We have entered Adar, a month about which the Talmud teaches, “When Adar enters, joy increases” (Taanit 29a). The peak of this month is Purim, a holiday that’s coming up in 11 days (14th of Adar)! On Purim, we read Megilat Esther (the Scroll of Esther), and we commemorate the overturning of Ahasuerus and Haman’s royal decree and the survival of Jews in the Persian Empire. We’re happy that we survived – so happy, in fact, that the whole month becomes about joy.
I have never really identified as a Purim Jew. At times it can feel odd (and sometimes even frustrating) that there are holidays that prescribe specific emotions to emerge at specific times. Purim takes the cake. The costumes, the wackiness, the happiness of it all. What if you wake up that day and just don’t feel up to the task? What if the goofy bug isn’t quite hitting that morning? Am I supposed to literally grin and bear it? While I am admittedly pretty easy to convince to come to a party or run to the dance floor, the mandate of it all can feel tricky. I respect the folks who wait all year long for the opportunity to turn on their silly and let loose, but it’s just not something that my kishkes are yearning for.
In my waking life, I try to push back against binaries wherever they emerge. With dreams, though, I can sometimes fall into the habit of categorizing them as “good or bad”, “happy or sad.” I recently woke up feeling that the dream I’d just had was a “bad” one so, nerd alert, I went to see what the Talmud had to say about it. Here’s what I found:
רב הונא בר אמי אמר ר׳ פדת א״ר יוחנן הרואה חלום ונפשו עגומה ילך ויפתרנו בפני שלשה
Rav Huna bar Ammi said in the name of Rav Pedas who received from Rabbi Yochanan: If one has a dream and their soul is bent down in grief, they should go and have it interpreted in the presence of three.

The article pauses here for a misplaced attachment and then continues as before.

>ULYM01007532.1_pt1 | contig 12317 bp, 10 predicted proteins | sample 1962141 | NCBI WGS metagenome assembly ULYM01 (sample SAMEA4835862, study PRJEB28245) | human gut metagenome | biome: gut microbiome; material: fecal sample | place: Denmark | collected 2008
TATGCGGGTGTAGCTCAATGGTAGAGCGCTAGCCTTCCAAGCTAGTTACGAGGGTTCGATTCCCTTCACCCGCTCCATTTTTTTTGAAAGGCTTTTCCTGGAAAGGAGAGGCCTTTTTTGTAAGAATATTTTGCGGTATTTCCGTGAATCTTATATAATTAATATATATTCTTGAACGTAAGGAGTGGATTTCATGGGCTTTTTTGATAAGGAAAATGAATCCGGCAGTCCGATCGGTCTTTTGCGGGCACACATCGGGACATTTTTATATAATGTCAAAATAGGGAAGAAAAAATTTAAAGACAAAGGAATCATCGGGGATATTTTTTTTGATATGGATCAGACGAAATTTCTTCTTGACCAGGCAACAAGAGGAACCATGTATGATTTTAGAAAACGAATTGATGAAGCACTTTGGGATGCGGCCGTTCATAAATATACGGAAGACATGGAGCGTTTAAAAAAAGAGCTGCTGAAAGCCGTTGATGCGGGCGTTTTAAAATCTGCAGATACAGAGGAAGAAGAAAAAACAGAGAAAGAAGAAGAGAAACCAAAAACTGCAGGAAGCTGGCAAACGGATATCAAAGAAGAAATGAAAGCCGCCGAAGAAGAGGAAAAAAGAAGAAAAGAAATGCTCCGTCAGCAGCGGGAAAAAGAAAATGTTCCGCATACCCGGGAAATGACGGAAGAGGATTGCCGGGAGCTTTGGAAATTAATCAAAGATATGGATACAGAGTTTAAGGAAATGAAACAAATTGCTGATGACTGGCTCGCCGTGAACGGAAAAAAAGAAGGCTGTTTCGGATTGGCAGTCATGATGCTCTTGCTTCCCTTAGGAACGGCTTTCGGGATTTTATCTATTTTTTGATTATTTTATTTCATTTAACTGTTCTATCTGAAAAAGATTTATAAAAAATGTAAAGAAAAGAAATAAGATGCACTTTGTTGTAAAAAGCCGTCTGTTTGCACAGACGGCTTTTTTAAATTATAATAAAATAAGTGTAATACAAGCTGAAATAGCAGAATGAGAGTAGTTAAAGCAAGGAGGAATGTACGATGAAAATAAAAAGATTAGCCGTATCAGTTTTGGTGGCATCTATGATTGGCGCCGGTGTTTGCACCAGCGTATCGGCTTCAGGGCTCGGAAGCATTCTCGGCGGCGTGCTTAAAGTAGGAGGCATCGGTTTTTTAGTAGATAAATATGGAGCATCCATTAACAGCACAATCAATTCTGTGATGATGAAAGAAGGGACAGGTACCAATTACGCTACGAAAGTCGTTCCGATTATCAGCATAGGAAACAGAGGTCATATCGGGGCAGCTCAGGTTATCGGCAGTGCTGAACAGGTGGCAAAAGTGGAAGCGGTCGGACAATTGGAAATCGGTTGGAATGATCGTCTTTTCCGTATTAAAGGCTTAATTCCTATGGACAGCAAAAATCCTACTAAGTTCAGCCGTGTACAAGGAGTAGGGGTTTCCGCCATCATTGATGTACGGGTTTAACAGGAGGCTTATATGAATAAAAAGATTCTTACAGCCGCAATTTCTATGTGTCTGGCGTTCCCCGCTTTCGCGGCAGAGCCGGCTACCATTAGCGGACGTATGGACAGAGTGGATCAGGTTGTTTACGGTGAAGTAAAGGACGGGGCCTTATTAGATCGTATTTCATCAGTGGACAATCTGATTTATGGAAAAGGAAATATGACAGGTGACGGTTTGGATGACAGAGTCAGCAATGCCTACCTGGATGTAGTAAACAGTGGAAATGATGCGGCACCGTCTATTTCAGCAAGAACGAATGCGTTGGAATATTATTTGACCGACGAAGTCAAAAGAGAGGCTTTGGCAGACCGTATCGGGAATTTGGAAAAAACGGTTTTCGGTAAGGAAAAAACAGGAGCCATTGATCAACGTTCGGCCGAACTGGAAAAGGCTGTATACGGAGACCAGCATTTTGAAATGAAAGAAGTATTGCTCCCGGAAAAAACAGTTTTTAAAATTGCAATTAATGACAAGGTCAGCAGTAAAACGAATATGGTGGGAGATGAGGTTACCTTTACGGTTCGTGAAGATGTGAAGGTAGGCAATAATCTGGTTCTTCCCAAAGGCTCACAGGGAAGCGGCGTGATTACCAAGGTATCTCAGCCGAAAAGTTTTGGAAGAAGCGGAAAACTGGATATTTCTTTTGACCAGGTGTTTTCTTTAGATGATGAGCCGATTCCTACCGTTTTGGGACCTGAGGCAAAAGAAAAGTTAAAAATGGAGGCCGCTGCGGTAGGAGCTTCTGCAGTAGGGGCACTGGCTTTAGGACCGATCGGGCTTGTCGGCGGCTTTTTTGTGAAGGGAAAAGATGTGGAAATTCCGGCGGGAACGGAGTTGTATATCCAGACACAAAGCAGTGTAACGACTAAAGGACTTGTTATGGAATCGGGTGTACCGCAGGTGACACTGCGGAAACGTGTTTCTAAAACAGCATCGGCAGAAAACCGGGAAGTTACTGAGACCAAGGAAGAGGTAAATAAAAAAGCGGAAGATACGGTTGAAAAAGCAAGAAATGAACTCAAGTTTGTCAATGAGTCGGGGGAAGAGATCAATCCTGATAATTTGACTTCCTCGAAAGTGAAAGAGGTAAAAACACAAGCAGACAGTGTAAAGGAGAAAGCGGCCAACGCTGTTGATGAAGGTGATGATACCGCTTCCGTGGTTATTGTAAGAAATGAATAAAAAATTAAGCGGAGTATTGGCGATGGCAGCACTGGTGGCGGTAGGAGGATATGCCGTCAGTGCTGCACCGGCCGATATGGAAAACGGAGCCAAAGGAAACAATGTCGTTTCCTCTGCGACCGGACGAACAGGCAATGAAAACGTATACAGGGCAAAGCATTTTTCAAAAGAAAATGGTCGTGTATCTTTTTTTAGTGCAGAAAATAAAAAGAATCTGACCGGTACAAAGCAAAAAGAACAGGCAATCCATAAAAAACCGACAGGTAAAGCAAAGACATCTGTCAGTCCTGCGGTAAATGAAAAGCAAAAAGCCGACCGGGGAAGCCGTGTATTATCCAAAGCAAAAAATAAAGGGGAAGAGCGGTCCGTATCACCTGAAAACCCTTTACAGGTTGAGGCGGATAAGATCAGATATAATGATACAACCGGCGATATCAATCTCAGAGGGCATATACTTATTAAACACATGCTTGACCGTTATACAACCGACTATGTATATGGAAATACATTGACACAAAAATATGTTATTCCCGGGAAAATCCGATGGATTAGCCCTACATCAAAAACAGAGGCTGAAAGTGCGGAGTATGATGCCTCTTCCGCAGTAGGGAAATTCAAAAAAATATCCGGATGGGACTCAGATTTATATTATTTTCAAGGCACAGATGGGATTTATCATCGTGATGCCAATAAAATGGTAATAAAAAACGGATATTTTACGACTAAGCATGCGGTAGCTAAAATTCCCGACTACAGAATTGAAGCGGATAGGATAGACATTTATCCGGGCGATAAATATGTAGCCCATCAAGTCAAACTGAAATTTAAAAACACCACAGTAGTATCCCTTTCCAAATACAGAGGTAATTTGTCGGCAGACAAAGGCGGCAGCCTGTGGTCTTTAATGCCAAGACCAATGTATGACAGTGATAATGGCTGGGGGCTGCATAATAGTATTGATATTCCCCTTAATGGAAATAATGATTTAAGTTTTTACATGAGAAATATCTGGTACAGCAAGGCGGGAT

The Rabbis set up the case where someone has a distressing dream. The word עגומה (agumah) comes from the root ע-ג-מ, which means to be bent down, to be weighed down, or to be grieving. We are talking about a heavy situation that is reckoning with someone’s core being, their soul.
Rav Huna shares that this person should get their dream interpreted in the presence of three. Perhaps this is about bringing your issues to the community. Perhaps this is about finding experts, or even a critical mass of people to give you some perspective. That’s a simple enough concept, right? When something unsettling happens you go find some pals to talk it out with. But does the Talmud ever keep it simple? No way. The editors of the Talmud butt in to add their challenge here:
יפתרנו והאמר רב חסדא חלמא דלא מפשר כאגרתא דלא מקריא יטיבנו בפני שלשה
Have it interpreted?! Has not Rav Chisda said: A dream which is not interpreted is like a letter which is not read? [If one is concerned about a dream, why would he actively promote its fulfillment?] Rather say, they should make it good in the presence of three.
The stamma (the editors of the Talmud) perform a major edit and transform the teaching of Rav Huna. They say when someone is distraught about their dream, they shouldn’t approach others to interpret it, but instead, they should find three people to help make it good. Here are the instructions:
ליתי תלתא ולימא להו חלמא טבא חזאי ולימרו ליה הנך טבא הוא וטבא ליהוי רחמנא לשוייה לטב שבע זימנין לגזרו עלך מן שמיא דלהוי טבא ויהוי טבא
Let them bring three and say to them: I have seen a good dream. And they should say to them: It is good, and let it be good, and may the Merciful One make it good. May they repeat this seven times from heaven that it will be good, and it will be good.